Tuesday, June 30, 2009

Rav Yaakov Emden and Opponents of the Rebbe and Chabad: Like Korach and his Edah?

In a Mishna in Avos:
כָּל מַחֲלוֹקֶת שֶׁהִיא לְשֵׁם שָׁמַיִם, סוֹפָהּ לְהִתְקַיֵּם. וְשֶׁאֵינָהּ לְשֵׁם שָׁמַיִם, אֵין סוֹפָהּ לְהִתְקַיֵּם. אֵיזוֹ הִיא מַחֲלוֹקֶת שֶׁהִיא לְשֵׁם שָׁמַיִם, זוֹ מַחֲלוֹקֶת הִלֵּל וְשַׁמַּאי. וְשֶׁאֵינָהּ לְשֵׁם שָׁמַיִם, זוֹ מַחֲלוֹקֶת קֹרַח וְכָל עֲדָתוֹ:
And so naturally, anyone who feels he is being wronged and the target of an unfair attack will classify the machlokes as the latter, rather than the former.

In an Anonymous comment last week (please choose a pseudonym) on parshat Korach, someone wrote:
Somone Showed me a funny comment from Rav Yonasan Eibeshutz as we all know Yackov did not want to mentioned But said Rav Yonasan I have myown Yackov Reb Yackov Emden.
If i Remeber the sefer I will post it.
This is very funny. Meanwhile, while some might allege that Rav Yaakov Emden was acting out of jealousy for the position, I think that he honestly believed that Rav Yonasan Eibeshutz was a closet Sabbatean. (And there is some good evidence that he was correct in his allegations.) But by saying this, the strong implication is that this is a machlokes Korach vaAdato.

Related to this, there was a first page essay in the Five Towns Jewish Times in honor of Gimmel Tammuz asserting that those rabbis and others who opposed the Rebbe and Chabad were simply troublemakers, who wanted a fight. And that they are to be compared to Dasan and Aviram. Thus, a small sampling:
Professional Rabble-Rousers

These four incidents paint a fairly accurate picture of Dasan and Aviram’s characters. They were not idealistic adversaries, disputing Moshe for ideological reasons; the fact is that they quarreled between themselves too, independent of Moshe. Nor were they driven by envy, seeking the power and prestige possessed by Moshe; the fact is that they fought Moshe long before he became a leader.


If They Only Knew…

This Thursday, June 25, the third of Tamuz, marks the 15th anniversary of the passing of one of the great leaders of our generation, the Lubavitcher Rebbe, Rabbi Menachem Mendel Schneersohn.

One of the most outstanding features of the Rebbe was the way he dealt with those who opposed him. Sadly, some individuals in the Jewish world never missed an opportunity to criticize the Lubavitcher Rebbe, to denigrate him and scoff at him. Some individuals even made it an important mission to sow hatred against him and his movement among their students. Motivated by ideology, ignorance, envy, or arrogance, these people made his life difficult. And yet, the Lubavitcher Rebbe never ceased to love them and seek ways to terminate the animosity and separation. The Rebbe never made peace with the fact that “some Jews just won’t get along with each other.” He loathed disunity among Jews and sought every opportunity to foster mutual respect and affection.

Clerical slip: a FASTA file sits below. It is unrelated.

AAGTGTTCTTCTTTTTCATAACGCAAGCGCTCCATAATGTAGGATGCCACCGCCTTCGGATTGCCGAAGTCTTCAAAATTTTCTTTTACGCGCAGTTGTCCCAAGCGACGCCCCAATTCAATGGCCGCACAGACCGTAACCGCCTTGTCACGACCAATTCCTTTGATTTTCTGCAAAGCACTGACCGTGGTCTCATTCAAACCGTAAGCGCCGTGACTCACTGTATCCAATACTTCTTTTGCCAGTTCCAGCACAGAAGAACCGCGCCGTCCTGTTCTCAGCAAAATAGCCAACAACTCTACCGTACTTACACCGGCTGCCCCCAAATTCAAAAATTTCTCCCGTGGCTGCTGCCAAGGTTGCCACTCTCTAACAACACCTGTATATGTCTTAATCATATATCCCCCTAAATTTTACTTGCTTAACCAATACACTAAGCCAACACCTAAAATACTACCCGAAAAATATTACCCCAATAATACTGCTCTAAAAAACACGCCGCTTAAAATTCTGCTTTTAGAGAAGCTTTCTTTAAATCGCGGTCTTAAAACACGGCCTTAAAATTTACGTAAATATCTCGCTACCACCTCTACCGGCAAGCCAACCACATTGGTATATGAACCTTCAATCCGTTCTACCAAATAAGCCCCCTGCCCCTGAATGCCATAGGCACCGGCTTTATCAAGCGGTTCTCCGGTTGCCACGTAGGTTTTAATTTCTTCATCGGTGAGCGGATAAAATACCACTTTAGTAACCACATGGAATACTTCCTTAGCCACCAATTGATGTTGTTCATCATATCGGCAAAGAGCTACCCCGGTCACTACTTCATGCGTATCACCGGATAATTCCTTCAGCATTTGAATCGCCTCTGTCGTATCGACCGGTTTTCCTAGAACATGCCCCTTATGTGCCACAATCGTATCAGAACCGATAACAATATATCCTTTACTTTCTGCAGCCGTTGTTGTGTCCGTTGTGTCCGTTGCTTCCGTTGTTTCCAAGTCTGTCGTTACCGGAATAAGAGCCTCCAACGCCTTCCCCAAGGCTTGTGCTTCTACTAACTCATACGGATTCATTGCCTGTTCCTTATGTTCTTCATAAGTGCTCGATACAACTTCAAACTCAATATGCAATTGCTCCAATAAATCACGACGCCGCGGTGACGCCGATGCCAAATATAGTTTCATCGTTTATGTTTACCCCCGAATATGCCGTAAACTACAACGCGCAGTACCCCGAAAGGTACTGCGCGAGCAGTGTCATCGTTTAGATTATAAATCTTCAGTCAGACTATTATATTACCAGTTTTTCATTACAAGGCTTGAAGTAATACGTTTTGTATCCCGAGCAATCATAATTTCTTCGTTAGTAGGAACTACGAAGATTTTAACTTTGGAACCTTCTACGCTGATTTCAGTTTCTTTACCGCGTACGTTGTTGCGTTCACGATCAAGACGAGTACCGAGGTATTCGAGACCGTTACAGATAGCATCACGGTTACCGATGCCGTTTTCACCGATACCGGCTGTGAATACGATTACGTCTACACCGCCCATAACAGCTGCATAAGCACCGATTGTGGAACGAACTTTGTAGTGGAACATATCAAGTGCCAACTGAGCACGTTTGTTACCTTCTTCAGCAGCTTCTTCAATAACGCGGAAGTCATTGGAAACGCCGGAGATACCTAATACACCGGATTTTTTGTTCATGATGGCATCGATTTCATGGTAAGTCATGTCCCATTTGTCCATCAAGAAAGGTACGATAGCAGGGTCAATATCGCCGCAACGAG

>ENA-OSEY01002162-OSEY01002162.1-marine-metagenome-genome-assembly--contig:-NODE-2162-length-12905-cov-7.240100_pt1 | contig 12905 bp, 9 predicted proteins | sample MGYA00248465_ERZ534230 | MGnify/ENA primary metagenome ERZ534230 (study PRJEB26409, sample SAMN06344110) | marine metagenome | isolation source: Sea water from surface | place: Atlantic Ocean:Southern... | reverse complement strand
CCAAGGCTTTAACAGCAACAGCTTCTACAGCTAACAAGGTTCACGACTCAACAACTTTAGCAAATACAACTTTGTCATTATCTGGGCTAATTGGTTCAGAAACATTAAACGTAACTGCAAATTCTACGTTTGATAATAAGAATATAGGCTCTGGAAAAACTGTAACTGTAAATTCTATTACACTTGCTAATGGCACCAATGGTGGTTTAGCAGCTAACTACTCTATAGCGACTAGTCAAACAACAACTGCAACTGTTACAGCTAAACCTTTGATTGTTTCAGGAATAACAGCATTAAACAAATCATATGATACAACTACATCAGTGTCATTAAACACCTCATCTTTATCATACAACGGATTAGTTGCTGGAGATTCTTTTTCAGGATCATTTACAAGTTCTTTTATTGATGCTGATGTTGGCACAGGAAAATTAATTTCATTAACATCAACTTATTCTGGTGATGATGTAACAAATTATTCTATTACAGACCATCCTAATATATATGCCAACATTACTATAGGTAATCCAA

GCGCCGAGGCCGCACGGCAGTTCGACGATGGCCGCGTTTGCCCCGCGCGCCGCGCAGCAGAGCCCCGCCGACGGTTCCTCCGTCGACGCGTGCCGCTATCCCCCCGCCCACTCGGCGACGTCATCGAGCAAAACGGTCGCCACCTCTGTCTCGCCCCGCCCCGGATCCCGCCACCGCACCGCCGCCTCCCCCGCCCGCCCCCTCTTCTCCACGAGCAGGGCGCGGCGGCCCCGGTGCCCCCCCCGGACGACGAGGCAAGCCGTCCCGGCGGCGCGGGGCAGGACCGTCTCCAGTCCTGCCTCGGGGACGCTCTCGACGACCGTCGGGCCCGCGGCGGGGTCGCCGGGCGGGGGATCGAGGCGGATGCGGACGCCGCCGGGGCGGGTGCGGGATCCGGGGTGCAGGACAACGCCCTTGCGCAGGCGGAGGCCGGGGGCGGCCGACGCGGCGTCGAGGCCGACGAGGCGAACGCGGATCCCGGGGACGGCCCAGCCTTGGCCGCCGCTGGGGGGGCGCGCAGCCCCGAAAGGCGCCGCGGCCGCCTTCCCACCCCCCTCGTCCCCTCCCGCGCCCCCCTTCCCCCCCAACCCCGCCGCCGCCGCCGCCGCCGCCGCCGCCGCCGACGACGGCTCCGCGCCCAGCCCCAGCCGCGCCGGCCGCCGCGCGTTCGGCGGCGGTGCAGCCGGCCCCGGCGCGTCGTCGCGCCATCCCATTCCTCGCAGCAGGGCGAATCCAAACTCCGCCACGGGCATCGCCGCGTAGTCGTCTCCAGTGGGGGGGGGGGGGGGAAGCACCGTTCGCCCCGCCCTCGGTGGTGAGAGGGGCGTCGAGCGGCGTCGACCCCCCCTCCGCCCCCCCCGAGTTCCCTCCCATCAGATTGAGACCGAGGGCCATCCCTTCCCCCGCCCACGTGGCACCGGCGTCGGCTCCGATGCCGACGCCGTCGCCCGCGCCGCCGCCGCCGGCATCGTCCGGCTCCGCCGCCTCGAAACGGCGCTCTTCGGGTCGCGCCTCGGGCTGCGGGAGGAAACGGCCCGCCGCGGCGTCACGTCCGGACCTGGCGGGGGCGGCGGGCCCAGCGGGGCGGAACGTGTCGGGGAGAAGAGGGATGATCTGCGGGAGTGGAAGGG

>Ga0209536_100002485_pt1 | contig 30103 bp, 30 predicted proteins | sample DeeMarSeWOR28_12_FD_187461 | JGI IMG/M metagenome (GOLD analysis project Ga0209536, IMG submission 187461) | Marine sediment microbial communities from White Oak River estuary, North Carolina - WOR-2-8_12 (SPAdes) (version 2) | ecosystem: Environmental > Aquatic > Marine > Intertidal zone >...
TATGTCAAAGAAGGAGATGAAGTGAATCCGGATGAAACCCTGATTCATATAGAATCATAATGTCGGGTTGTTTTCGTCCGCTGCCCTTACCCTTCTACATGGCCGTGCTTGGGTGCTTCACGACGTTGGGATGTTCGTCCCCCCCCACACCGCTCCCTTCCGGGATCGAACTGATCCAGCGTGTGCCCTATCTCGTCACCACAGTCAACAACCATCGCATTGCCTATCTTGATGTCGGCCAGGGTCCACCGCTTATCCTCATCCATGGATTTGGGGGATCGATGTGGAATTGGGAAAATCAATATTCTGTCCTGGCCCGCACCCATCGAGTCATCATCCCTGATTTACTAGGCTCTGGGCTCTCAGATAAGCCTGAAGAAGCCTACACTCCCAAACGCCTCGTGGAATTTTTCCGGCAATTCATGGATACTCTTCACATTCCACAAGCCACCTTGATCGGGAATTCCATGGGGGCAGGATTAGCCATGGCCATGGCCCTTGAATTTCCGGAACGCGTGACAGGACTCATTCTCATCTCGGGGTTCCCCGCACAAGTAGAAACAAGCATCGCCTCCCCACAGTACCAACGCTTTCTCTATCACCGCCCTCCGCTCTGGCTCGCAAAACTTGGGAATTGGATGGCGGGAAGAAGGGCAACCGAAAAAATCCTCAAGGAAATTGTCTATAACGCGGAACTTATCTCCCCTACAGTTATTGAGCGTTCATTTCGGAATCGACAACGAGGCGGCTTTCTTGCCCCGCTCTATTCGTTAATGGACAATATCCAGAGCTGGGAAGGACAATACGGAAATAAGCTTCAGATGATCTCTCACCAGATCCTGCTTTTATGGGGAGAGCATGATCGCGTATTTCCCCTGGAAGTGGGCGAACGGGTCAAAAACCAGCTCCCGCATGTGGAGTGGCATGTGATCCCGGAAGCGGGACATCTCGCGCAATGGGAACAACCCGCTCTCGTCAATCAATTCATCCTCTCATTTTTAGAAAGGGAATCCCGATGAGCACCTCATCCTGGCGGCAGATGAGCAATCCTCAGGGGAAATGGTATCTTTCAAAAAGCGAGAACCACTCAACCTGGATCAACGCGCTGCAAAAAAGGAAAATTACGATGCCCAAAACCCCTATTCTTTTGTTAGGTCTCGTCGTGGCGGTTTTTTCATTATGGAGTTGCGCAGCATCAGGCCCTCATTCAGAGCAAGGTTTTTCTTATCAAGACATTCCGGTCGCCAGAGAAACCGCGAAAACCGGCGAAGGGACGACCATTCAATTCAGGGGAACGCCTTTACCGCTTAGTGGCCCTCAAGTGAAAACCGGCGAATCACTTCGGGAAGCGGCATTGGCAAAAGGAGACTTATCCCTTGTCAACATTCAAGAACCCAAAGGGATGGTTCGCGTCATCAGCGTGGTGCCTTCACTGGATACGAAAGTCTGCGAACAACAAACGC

I always remember thinking that if the Rebbe’s opponents would only know how much he cared for their well-being, they could never harbor negative sentiments toward him.

I am not making a statement that all those, or any of those, who opposed the Rebbe or Chabad beliefs, were or were not rabble-rousers. Still, it is interesting how these patterns emerge.

Similarly, we see that in the time of the Shabbetai Tzevi controversy, people had to account for the opposition of some very frum-seeming rabbis against their mashiach. The answer was that these rabbis, deliberately or innocently, had something spiritually wrong with them, were the erev rav, etc., an idea which manifests itself nowadays. (The erev rav are associated with machlokes shelo leshem shamayim according to Tikkunei Zohar.)


Yosef Greenberg said...

/I think that he honestly believed that Rav Yonasan Eibeshutz was a closet Sabbatean. (And there is some good evidence that he was correct in his allegations.)


joshwaxman said...

let me preface this with a statement that even if he was, he was a brilliant tzaddik; and that one can and should still learn torah from him.

for one good reason, see this comment, which discussed Rabbi Dr. Leiman's discovery:

kol tuv,

Yosef Greenberg said...

I see.

Is it possible that this was a "confession" extracted from the students in the French court?

That R' Ya'akov Emden believed so is understandable. (He seems to have been quite a paranoid person.)

However, R' Yonasan categorically denied this. Was he lying?

If yes, he probably had good reason for doing so. But it would mean that one can be a Shabbatean and remain Torah-True. Because it does seem that he remained true to the ikkarim.